Jaeger-LeCoultre Polaris Date
A refined take on the humble dive watch, the Jaeger-LeCoultre Polaris Date features a blue lacquered dial with a sunray-brushed centre. Oversized Arabic numerals and coffin-shaped indexes receive a luminescent coating, as do the skeletonised hands. Water resistant to 200m, the in-house movement provides a power reserve of 70 hours.
IWC Aquatimer IW328803
While best known for its pilot’s watches, IWC’s dive watches are not to be overlooked. First released in 1967, the Aquatimer line as we know it today was the result of a collaboration between IWC and Porsche Design in 1983. Water resistant to 300m with a power reserve of 120 hours, the IWC Aquatimer IW328803 retains some of the key design codes of the Porsche-era Aquatimer, while adapting it to suit contemporary tastes. Unlike most modern dive watches, the IWC Aquatimer IW328803 features a unique internal/external rotating bezel with a bevelled edge for ease of use underwater. The 42mm stainless steel case is accompanied by a matching bracelet, with IWC’s quick-change system making it easy to sub in a black rubber strap.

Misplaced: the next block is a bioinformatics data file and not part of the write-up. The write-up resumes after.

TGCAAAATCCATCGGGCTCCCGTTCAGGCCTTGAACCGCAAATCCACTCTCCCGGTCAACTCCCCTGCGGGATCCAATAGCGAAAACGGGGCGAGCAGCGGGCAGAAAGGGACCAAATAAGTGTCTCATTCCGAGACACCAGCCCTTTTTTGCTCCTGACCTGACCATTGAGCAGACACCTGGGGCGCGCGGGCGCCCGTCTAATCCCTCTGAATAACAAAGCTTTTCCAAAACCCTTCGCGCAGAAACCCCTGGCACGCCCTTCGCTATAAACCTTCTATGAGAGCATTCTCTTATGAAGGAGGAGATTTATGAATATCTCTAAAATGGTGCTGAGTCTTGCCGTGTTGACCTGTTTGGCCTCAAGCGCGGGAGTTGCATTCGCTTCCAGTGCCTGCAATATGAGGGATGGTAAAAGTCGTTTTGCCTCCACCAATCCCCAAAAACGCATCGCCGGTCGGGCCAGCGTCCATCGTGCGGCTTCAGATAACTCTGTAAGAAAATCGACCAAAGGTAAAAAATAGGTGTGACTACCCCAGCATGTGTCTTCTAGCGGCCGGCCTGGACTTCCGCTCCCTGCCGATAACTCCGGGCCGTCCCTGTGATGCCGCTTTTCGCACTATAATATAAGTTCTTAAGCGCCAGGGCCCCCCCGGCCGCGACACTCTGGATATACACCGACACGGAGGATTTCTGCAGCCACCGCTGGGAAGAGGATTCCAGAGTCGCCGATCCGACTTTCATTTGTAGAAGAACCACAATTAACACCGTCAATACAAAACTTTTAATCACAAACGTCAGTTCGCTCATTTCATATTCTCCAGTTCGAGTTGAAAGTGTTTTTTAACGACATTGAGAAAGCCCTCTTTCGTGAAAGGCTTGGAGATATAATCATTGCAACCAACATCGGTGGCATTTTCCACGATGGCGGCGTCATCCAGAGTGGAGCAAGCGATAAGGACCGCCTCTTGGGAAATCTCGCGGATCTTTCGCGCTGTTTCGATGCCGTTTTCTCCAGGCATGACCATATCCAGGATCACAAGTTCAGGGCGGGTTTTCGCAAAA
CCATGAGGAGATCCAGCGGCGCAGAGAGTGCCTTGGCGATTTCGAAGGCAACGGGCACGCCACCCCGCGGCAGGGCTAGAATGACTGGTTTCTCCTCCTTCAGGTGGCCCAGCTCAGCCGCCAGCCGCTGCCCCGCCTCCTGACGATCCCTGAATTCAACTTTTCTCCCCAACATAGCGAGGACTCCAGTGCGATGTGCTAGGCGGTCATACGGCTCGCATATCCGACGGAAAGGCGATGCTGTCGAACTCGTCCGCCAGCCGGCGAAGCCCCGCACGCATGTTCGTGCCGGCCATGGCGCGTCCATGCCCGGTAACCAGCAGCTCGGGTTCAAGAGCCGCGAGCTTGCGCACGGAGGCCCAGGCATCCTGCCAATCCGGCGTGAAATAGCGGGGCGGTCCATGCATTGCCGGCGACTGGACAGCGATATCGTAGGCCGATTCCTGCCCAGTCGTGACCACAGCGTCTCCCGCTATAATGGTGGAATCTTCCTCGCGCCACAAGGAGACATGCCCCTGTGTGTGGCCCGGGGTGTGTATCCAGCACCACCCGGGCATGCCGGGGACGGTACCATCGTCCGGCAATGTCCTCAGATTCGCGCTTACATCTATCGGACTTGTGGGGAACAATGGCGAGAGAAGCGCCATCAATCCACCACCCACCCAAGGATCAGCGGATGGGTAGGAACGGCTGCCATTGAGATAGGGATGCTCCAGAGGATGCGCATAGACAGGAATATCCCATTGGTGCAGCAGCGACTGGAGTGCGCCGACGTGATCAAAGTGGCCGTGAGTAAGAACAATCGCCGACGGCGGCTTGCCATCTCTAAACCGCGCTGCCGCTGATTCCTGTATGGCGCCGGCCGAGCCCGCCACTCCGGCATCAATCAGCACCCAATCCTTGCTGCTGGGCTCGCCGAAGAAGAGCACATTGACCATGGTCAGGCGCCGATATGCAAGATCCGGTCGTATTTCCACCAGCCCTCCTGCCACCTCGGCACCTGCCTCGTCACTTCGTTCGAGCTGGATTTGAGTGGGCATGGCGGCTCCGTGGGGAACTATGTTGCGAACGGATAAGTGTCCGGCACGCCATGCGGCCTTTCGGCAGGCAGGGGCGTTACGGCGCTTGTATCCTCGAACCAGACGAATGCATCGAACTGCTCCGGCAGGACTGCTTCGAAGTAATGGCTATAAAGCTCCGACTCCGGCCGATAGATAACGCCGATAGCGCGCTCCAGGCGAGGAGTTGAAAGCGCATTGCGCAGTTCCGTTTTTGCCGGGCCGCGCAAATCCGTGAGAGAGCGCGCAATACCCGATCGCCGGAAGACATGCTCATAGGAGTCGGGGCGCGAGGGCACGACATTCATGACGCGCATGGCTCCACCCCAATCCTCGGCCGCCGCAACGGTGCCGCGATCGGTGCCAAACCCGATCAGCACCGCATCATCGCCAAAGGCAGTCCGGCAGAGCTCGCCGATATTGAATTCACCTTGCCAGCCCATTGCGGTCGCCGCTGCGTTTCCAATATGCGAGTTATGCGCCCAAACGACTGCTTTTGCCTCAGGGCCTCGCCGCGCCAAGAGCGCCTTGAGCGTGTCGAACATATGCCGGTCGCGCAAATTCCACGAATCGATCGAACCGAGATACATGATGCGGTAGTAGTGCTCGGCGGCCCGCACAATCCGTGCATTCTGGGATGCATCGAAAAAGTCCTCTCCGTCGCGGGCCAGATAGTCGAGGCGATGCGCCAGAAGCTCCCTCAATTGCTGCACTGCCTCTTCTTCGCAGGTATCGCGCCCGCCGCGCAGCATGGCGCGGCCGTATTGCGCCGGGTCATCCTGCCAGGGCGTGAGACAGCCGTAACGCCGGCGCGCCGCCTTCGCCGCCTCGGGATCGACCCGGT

Baume & Mercier Riviera Azur 300m
Now in its 50th year, Baume & Mercier’s iconic sporty timepiece gets a dive-ready upgrade. The Baume & Mercier Riviera Azur 300m sees the model’s signature dodecagonal bezel able to move unidirectionally and fitted with knurled inserts for ease of grip. The translucent smokey blue sapphire dial houses sleek stick indexes, with the hands sized up to improve legibility. The wearable 42mm case is presented on a blue rubber strap or matching steel bracelet.